Signing the Red Line Agreement
On July 31, 1928, following the discovery of an immense oil field in Iraq and TPC negotiating regarding the division of crude oil output between the partners, representatives from the Anglo-Persian, Royal Dutch/Shell, the Compagnie Française des Pétroles (CFP, later Total), and the Near East Development Corporation signed the Red Line Agreement in Ostend, Belgium. Under the terms of the agreement, each of the four parties received a 23.75% share of all the crude oil produced by TPC, which was allowed to operate anywhere in the Middle East between the Suez Canal and Iran, with the exception of Kuwait. The remaining 5% share went to Calouste Gulbenkian, an Armenian businessman who was a partial stakeholder within the TPC. The most important feature of the Red Line Agreement, however, was its ‘self-denying’ clause. It stipulated that the participating companies would agree not to develop oilfields within the territory comprising the TPC unless they secured the support of the other members.
The deal became known as the Red Line agreement because, supposedly, during the negotiations between TPC members, none of the participants was exactly certain of the pre-war boundaries of the Ottoman Empire. Consequently, during one of the final meetings, Gulbenkian drew the boundaries from memory on a map of the Middle East with a red pencil. In fact, the question had been resolved well before, during negotiations between the British and French foreign ministries. Nevertheless, the name stuck.
The Red Line Agreement proved to be a difficult arrangement, since it could not keep non-member companies from seeking concessions within the area covered by the TPC (which was renamed the Iraqi Petroleum Company in 1929). In 1928, Socal secured a concession to search for oil in Bahrain and, in 1933, they managed to gain another concession from the Saudi Government that encompassed the province of al-Hasa. In 1936, the Texas Oil Company purchased a 50% share within the California Arabian Standard Oil Company (the Saudi subsidiary of Socal, which was renamed Aramco in 1944) in order to further develop Socal’s concession within Saudi Arabia.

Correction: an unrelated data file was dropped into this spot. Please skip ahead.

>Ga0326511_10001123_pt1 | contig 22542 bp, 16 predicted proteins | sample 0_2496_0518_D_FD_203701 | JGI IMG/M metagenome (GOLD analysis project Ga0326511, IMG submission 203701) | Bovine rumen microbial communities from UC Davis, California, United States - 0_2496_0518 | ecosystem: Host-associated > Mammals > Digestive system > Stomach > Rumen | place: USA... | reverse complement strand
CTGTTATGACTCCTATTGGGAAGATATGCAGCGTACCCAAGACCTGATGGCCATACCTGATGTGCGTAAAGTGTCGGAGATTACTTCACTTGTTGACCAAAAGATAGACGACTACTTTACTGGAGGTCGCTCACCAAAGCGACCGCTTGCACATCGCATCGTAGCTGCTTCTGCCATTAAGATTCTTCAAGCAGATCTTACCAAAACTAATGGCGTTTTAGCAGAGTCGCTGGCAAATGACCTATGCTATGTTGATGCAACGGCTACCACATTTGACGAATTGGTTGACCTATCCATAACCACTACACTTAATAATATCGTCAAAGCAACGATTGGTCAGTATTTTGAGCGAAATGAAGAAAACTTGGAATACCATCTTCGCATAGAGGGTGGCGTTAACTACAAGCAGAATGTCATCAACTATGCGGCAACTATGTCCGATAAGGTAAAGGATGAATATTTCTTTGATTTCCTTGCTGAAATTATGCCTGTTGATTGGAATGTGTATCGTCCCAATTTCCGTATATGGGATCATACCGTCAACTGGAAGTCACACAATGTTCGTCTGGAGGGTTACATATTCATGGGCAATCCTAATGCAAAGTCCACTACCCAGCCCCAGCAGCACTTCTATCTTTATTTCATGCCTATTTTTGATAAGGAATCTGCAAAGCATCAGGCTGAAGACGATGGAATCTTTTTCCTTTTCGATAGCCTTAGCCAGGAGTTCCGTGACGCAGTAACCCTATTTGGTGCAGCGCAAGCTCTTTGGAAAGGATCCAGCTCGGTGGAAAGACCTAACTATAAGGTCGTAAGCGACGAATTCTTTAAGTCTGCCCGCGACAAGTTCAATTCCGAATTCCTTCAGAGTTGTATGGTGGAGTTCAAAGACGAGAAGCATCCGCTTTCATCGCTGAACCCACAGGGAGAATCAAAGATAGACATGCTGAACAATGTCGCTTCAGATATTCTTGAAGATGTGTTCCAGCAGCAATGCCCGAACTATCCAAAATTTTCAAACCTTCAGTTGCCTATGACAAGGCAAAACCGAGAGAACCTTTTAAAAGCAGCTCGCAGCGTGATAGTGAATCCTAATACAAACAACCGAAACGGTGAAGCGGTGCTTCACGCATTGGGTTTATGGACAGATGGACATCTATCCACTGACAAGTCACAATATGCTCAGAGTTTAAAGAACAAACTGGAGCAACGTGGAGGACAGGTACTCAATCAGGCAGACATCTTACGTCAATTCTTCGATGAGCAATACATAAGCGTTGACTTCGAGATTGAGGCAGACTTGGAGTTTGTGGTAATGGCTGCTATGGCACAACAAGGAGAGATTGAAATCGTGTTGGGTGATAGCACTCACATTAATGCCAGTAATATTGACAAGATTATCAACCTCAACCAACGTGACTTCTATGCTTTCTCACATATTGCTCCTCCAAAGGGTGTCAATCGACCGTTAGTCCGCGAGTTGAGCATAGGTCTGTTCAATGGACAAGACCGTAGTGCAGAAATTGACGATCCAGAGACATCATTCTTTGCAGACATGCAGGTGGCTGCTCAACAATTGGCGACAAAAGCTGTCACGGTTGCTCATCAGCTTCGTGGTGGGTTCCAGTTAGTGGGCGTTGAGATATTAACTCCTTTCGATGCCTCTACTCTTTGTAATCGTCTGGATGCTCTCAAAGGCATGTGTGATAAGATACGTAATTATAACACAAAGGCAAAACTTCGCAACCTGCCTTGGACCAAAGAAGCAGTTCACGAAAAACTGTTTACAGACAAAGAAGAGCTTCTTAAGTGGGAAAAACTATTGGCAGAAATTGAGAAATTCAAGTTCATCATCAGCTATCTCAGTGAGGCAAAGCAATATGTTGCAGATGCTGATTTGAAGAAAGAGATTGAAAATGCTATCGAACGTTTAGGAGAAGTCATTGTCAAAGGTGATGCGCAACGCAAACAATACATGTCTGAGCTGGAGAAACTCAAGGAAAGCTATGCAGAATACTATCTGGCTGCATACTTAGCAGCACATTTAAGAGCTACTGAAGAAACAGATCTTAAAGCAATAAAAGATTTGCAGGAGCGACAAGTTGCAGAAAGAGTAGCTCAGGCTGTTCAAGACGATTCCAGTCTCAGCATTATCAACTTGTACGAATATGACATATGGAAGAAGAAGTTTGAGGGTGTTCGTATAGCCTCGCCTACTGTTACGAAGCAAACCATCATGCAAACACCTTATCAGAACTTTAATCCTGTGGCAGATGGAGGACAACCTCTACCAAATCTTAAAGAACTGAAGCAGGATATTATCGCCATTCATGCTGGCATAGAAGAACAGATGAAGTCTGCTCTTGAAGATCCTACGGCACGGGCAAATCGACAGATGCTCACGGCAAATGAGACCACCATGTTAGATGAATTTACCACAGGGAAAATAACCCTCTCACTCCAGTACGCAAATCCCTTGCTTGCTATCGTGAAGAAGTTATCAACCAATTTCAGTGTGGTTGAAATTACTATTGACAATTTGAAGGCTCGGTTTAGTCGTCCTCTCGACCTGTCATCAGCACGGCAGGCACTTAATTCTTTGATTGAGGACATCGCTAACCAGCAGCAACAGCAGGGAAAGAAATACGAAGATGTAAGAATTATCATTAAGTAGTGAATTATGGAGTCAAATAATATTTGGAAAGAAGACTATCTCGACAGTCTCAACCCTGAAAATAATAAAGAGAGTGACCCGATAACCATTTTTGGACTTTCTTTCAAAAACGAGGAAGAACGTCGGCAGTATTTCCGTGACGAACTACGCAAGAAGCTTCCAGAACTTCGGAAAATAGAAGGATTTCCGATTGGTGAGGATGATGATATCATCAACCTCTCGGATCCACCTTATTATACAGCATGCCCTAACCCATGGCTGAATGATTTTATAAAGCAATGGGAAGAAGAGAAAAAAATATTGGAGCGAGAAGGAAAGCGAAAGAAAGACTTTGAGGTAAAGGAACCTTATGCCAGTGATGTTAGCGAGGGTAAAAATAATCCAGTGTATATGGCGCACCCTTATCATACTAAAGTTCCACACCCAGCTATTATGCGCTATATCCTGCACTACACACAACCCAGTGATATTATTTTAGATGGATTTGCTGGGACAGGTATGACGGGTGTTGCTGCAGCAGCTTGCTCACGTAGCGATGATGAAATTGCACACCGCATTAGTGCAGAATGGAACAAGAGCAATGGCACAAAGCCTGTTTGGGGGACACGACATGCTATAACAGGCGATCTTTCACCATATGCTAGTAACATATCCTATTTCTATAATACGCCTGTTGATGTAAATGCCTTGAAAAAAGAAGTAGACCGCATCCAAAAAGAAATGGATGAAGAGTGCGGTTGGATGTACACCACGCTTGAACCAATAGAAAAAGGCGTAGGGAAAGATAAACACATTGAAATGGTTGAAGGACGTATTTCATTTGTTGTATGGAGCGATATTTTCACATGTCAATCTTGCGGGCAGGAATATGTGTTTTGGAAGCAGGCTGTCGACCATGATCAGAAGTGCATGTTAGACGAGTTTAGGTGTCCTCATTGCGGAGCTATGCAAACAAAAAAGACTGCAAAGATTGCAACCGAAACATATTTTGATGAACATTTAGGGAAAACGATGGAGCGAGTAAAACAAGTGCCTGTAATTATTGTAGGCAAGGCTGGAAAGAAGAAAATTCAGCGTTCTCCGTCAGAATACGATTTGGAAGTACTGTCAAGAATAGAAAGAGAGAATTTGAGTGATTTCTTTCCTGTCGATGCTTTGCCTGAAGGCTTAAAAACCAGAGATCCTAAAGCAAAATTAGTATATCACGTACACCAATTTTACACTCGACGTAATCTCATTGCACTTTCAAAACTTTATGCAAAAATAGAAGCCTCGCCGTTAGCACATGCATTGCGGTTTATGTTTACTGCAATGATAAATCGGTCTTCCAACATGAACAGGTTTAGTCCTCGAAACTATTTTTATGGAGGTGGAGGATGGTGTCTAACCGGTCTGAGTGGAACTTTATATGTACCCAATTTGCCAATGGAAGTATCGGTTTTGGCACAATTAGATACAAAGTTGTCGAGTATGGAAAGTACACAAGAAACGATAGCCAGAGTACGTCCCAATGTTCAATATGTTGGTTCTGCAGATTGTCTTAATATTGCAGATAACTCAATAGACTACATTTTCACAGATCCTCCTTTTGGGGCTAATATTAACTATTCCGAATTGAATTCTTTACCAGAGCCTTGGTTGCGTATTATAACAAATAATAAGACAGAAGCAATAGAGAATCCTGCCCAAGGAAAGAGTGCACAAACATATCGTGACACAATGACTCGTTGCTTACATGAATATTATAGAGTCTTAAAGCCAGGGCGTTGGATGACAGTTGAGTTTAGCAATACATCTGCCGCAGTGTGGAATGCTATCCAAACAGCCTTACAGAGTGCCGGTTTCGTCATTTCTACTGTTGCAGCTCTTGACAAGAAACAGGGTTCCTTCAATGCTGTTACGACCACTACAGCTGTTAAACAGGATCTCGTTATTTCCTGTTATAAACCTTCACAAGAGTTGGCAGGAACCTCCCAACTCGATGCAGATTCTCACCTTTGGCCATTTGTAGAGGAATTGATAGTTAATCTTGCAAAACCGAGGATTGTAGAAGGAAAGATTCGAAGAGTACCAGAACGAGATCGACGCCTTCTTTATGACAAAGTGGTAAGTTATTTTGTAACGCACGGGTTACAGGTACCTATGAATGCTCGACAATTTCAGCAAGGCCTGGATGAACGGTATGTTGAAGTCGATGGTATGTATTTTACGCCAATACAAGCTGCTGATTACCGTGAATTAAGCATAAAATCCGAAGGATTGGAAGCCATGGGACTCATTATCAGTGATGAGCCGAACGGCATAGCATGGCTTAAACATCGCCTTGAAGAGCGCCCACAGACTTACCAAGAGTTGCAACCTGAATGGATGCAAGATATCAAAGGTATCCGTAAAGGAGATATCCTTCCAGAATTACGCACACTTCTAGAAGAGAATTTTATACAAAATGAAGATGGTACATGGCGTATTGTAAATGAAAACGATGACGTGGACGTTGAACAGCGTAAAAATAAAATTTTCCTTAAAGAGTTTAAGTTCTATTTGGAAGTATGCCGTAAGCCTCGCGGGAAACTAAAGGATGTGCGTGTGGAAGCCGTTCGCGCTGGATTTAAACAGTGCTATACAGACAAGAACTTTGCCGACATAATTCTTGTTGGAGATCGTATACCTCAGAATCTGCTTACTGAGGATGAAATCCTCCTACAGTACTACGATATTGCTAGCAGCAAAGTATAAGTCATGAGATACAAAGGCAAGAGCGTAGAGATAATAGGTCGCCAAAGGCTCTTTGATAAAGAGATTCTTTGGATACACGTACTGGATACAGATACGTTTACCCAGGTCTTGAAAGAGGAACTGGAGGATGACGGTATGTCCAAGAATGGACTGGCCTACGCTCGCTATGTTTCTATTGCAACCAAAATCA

In 1946, Socal and Texaco invited Jersey Standard and Socony to join them as partners in Aramco, but the latter two were barred from doing so under the terms of the Red Line Agreement unless they invited the other members of the TPC to join them. Consequently, Jersey Standard and Socony joined the U.S. Government in pressuring the other members of the IPC to abrogate the terms of the Red Line Agreement. Although the French Government and Gulbenkian protested, both had withdrawn their objections by November 1948, in exchange for a greater share of the output of the IPC, whose boundaries were now redrawn to exclude Saudi Arabia, Yemen, Bahrain, Egypt, Israel, and the western-half of Jordan.